Mosaic Stadium Reborn
There’s a new stadium going up in the City of Regina that Mayor Michael Fougere says will be an “iconic gathering place” for the city for years to come.
But less partisan observers in Saskatchewan’s provincial capital are watching closely to see just how much the community-owned facility will benefit the entire city, and not just its primary tenant, the Canadian Football League’s popular Saskatchewan Roughriders.
The new $278-million Mosaic Stadium will be used by minor football and soccer groups for at least 800 hours a year, says Fougere, equalling the community time provided by its 106-year-old predecessor, which is also named Mosaic Stadium. “It’s going to be a focal point for youth,” Fougere adds.
The design also includes a general admission lounge with a capacity for 500 people, plus 38 corporate suites.
The open-air stadium is the jewel in the crown of the ambitious Regina Revitalization Initiative, which will see the complete redevelopment of downtown’s Taylor Field, the site of the current Mosaic Stadium, as well as a 17.5-acre rail yard. Dubbed Mosaic Stadium at Taylor Field, the new facility is part of Evraz Place, one of Canada’s largest event complexes with 1.2-million sq.ft. of indoor space, and an outdoor tradeshow area covering almost 42 acres. The Evraz Place grounds also include the Brandt Centre (home arena for the Western Hockey League’s Regina Pats), the Queensbury Convention Centre, and the Co-operators Centre, a six-rink ice sports facility that hosts local, regional and national competitions year-round.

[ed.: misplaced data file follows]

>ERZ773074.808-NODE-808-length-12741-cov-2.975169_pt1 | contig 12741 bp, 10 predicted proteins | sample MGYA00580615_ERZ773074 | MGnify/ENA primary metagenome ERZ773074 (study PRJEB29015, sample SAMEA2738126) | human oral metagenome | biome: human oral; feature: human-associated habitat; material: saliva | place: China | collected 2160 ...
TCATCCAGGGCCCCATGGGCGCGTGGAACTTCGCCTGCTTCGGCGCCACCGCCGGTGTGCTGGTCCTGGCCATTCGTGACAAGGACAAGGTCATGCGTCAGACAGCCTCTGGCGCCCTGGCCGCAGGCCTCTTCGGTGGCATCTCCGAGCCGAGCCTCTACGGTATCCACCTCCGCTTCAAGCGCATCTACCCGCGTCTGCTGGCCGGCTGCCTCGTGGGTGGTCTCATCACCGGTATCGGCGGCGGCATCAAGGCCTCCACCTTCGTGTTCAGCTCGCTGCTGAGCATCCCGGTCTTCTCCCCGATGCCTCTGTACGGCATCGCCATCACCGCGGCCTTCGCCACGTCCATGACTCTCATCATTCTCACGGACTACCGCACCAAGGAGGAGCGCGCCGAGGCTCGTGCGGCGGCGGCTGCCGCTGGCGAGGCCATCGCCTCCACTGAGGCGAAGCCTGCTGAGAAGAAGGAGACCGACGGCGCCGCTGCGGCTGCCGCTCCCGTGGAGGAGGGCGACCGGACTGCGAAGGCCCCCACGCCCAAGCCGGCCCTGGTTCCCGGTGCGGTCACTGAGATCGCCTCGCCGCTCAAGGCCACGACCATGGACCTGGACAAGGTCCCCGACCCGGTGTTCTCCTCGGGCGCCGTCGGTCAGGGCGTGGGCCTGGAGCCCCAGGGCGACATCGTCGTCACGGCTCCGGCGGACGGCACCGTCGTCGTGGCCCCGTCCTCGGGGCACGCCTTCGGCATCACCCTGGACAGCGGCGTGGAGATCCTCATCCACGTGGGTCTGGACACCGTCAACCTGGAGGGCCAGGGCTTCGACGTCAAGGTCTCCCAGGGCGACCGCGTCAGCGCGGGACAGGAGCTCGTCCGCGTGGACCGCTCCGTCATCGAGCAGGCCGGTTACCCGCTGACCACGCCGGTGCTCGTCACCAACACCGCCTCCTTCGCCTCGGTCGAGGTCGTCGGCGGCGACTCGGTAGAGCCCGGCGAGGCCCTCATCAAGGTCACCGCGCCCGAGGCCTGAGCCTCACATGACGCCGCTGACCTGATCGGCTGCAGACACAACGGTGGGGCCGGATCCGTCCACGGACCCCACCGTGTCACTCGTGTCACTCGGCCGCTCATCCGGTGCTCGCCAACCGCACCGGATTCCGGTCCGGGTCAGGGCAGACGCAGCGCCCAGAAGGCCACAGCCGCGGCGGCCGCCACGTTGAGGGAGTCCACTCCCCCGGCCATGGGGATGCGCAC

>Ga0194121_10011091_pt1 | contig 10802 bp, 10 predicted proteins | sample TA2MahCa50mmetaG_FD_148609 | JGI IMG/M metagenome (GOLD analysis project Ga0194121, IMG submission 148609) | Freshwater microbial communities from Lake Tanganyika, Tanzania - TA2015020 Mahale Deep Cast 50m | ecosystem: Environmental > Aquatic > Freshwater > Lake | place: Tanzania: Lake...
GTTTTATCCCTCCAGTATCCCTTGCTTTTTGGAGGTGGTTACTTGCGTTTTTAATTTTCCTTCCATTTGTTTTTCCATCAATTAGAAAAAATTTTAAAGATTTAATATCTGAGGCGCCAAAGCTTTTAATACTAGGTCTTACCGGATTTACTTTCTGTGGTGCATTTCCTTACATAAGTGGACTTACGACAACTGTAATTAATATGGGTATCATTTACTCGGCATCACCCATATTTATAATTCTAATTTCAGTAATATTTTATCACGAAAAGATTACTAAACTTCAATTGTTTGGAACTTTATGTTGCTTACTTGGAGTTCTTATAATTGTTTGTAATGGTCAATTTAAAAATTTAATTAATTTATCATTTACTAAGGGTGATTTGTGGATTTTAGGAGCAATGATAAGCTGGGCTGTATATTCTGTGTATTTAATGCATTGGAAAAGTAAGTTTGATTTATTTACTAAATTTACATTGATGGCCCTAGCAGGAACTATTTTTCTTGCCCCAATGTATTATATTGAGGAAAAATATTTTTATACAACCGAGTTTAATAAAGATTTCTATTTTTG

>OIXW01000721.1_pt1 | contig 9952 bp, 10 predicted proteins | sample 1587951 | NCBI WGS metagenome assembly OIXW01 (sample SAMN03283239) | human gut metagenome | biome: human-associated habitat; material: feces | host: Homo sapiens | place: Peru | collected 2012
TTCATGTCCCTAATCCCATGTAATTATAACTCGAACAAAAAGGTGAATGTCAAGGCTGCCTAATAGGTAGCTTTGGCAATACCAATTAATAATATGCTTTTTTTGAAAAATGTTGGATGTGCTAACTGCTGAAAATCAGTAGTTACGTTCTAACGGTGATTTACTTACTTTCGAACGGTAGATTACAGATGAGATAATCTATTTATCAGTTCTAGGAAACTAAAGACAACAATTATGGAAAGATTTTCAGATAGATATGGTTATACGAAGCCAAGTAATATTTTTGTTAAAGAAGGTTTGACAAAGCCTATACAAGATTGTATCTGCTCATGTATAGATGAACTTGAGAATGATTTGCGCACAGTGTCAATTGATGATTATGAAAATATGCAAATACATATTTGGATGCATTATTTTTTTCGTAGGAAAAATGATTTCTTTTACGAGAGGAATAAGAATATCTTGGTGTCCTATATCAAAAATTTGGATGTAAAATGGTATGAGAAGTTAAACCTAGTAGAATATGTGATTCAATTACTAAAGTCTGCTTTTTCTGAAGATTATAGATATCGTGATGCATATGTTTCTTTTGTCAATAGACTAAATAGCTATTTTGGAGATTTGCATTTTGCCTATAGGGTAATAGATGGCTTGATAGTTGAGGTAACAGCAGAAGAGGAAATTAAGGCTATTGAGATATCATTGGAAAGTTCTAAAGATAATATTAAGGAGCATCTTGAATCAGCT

Cory Kulczycki, an assistant professor at the University of Regina with research interests in recreation, leisure and sport tourism, says the city is following the recent trend of situating new stadiums close to other major sports and event facilities. He says the synergy will help Regina draw a “diverse suite” of sports tourism events. “There’s a definite connection,” he notes, “and a way to use these facilities as one unit.”
Kulczycki says the city already has a strong track record of attracting large sports tourism events like the 101st Grey Cup in 2013 at the old Mosaic Stadium, the 2014 North American Indigenous Games and the 2010 World Junior Hockey Championships.
With an attractive new stadium more than twice the size of the old one, Fougere says the city will be aggressive in its efforts to attract regional, national and international sport events. “We’ll market this hard because it’s a brand new facility,” he adds. “There will be nowhere else like this in Canada.”